Don’t Be the Weakest Link in the Blockchain: Shira Rubinoff Talks Cybersecurity in 2018
As Shira Rubinoff earned her expertise through navigating cybersecurity issues in the early 2000s, she has developed a keen eye for system weaknesses. While initially daunting from a technical standpoint, you’ll soon find out that in many cases it’s the human factor that ends up being the weakest link in the chain. Moving along the same metaphor, Rubinoff also sees the promise in blockchains, immutability, and how data-sharing in 2018 will still hinge on the users who attempt to leverage these innovations.
This combination of easily accessible security alternatives is absolutely a product of Rubinoff’s philosophy on the entire sector; make software safe and easy-to-use for anyone.
Our conversation covers the nexus of psychology, business fundamentals, security, and the lucrative business that the advent of cryptocurrencies has created for hackers.
Just as I started at SecureMySocial, I was very involved in the whole startup area and advising startups as well as other companies. Even before SecureMySocial, I was going into larger companies hired to look at the companies as a whole and help streamline them, make them more and more efficient, see where talents weren’t being utilized and find out where they were overlaying people.
Sometimes companies were hiring too many people for the same job. So that kind of thing, more streamlining businesses and business development and then went into Green Armor Solutions. As it started taking off, I was doing a lot of advising and growth for companies as well in the area before I got into SecureMySocial.
Was that Principally in New York or a Bit All Over?
New York and the tri-state area but also in the greater US. We started expanding across the country. I recently launched a tech incubator in New York City as well. From here, I was getting involved in the whole influencer media marketing field as well and helping amplify security companies from a human perspective using my expertise in the sector
In many ways, this is where you have established yourself, in the field of cybersecurity while coming from it from a business-psychology perspective. Ultimately, it’s about making sure that companies are best utilizing their resources.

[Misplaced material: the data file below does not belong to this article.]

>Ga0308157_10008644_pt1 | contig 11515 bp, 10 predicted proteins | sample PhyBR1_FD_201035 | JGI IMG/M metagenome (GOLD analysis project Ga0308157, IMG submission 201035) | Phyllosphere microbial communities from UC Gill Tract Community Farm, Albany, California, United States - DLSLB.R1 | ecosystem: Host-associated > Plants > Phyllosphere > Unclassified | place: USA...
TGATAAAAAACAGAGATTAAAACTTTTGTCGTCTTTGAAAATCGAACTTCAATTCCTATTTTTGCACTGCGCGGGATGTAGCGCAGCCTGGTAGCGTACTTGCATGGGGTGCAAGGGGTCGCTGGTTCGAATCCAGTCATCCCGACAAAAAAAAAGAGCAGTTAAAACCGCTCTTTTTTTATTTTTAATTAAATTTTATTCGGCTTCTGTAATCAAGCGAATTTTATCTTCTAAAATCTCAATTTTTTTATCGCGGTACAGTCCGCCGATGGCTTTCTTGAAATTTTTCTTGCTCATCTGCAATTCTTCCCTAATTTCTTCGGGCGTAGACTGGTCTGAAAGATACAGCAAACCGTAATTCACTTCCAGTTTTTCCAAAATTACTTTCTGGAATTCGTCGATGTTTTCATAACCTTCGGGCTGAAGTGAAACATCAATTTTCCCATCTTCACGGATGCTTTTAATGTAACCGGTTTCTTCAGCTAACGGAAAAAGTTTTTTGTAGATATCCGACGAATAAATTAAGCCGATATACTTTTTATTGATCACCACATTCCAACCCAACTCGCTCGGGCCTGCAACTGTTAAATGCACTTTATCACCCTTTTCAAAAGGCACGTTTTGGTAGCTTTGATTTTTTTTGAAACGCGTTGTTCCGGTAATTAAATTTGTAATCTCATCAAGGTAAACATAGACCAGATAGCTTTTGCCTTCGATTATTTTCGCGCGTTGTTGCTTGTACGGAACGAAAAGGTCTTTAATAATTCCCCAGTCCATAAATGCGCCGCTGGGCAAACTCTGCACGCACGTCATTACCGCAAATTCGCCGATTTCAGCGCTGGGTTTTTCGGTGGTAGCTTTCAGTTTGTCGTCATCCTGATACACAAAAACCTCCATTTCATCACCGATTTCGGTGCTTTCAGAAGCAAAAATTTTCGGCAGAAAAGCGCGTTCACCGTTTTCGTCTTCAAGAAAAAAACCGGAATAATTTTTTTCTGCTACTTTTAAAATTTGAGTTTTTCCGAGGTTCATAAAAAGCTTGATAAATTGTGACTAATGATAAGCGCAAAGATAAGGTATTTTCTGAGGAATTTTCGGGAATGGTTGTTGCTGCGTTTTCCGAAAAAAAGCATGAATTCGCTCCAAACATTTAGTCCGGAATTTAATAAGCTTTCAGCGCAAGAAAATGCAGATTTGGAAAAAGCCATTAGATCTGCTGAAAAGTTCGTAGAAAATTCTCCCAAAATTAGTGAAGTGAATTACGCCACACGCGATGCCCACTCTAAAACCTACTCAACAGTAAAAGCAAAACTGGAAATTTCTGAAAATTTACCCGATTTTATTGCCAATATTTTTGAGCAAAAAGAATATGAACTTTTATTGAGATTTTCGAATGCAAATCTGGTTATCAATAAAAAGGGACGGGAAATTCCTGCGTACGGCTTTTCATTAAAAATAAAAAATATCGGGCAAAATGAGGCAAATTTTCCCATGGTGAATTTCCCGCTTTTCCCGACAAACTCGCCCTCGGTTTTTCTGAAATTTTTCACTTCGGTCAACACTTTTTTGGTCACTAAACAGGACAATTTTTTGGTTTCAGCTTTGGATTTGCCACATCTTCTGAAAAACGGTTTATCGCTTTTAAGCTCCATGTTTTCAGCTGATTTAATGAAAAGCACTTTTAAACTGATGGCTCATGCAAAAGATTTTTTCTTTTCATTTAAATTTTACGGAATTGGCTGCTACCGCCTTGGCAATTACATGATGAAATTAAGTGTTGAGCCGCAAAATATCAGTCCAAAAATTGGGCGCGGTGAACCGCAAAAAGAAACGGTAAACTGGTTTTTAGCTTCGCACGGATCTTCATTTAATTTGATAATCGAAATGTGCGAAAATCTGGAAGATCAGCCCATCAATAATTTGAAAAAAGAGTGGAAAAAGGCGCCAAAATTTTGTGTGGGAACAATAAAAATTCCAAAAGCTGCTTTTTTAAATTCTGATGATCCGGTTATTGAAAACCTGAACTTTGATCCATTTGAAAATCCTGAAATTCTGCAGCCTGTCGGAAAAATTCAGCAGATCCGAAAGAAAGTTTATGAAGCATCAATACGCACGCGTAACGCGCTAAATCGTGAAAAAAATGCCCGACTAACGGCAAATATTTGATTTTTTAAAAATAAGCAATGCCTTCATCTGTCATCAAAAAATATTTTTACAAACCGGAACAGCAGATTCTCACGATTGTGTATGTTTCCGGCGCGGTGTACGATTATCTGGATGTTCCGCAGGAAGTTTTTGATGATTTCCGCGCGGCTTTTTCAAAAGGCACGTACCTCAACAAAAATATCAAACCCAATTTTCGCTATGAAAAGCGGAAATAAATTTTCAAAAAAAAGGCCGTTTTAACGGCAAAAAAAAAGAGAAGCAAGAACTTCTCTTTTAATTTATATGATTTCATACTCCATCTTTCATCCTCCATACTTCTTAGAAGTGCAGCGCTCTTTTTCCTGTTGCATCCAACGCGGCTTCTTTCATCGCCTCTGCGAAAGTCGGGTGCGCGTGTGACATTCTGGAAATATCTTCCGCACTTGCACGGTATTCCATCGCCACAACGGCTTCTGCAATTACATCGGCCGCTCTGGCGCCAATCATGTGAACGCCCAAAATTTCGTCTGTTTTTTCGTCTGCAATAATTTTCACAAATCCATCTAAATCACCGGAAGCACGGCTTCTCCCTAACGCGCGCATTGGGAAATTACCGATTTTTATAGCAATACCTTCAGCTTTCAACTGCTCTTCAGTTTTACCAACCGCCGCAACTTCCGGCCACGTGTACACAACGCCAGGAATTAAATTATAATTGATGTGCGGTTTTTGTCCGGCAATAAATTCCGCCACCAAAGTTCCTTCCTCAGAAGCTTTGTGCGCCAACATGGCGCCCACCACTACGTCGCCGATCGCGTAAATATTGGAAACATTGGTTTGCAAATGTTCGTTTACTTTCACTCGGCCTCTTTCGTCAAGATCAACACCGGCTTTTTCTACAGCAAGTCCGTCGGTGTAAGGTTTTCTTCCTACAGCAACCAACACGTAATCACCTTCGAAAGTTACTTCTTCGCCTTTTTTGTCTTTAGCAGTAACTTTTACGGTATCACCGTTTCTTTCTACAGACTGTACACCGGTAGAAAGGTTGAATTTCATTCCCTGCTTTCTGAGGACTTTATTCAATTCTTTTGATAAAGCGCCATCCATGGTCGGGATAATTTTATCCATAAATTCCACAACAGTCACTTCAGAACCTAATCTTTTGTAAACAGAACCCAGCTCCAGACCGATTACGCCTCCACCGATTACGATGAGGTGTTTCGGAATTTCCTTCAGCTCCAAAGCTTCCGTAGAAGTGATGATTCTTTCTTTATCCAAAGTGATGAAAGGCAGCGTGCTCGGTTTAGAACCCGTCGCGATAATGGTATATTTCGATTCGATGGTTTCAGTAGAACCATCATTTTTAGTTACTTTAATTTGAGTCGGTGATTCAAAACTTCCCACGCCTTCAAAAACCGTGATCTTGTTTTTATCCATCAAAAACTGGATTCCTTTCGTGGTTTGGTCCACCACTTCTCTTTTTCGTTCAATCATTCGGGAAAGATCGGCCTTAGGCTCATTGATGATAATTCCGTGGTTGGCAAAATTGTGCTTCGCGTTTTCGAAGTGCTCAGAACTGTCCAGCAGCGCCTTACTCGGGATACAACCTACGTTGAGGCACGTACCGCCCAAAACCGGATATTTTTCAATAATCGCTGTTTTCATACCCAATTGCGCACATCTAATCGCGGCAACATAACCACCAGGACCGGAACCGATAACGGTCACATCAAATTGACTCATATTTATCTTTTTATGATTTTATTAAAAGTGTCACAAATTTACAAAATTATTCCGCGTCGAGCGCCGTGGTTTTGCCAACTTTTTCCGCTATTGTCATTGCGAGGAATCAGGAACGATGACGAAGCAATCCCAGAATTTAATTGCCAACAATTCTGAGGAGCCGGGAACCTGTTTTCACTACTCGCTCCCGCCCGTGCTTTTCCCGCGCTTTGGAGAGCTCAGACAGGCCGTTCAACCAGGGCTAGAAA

I was working at the place where the human factors of technology and cybersecurity intersect. If you think about cyber security as a whole, there are many aspects you have to look at. Not just technological, but also where the weakest link of the chain is which is the human.
People de facto make errors. People are used to moving quickly, certainly in this day and age. Just throwing out information where they need to. As the millennial generation is growing, this is how they communicate just pumping out information across social channels. Easily sharing, easily trusting. So there’s a lot that has to be done and tightened up around, let’s call it the human factor piece, whether it’s an interior or exterior threat.
And when would you say you began working on this kind of thing? If someone wanted to get a timeline of this sort of thing.
I started getting involved more in the human factors of technology back in 2003 or 2004. I had a lot of interest in the whole technology space as it was starting to grow in many areas. It was just a natural movement for me.
And when you think about the time between now and 2003, have your opinions on the human factors of security and even your role in the space, changed? Or are there some fundamental principles that have always been here since the beginning of the internet?
I think as time grew and our social media channels took popularity and became the way that pretty much the whole generation today communicates, it opened up many more avenues for infiltration from organizations. Whether it be tricking people from getting information off spaces, or spear phishing, phishing attacks, and people putting information where they shouldn’t be.
I think it created many more problems that an organization has to face today. They have to be much more diligent regarding figuring out ways and utilizing resources to tighten the ship across their organization. It definitely became a much harder thing to tackle. There’s tons of technology out there, and layering layers of the same technology over each other doesn’t do the job. You have to take a holistic approach and look at it from every aspect.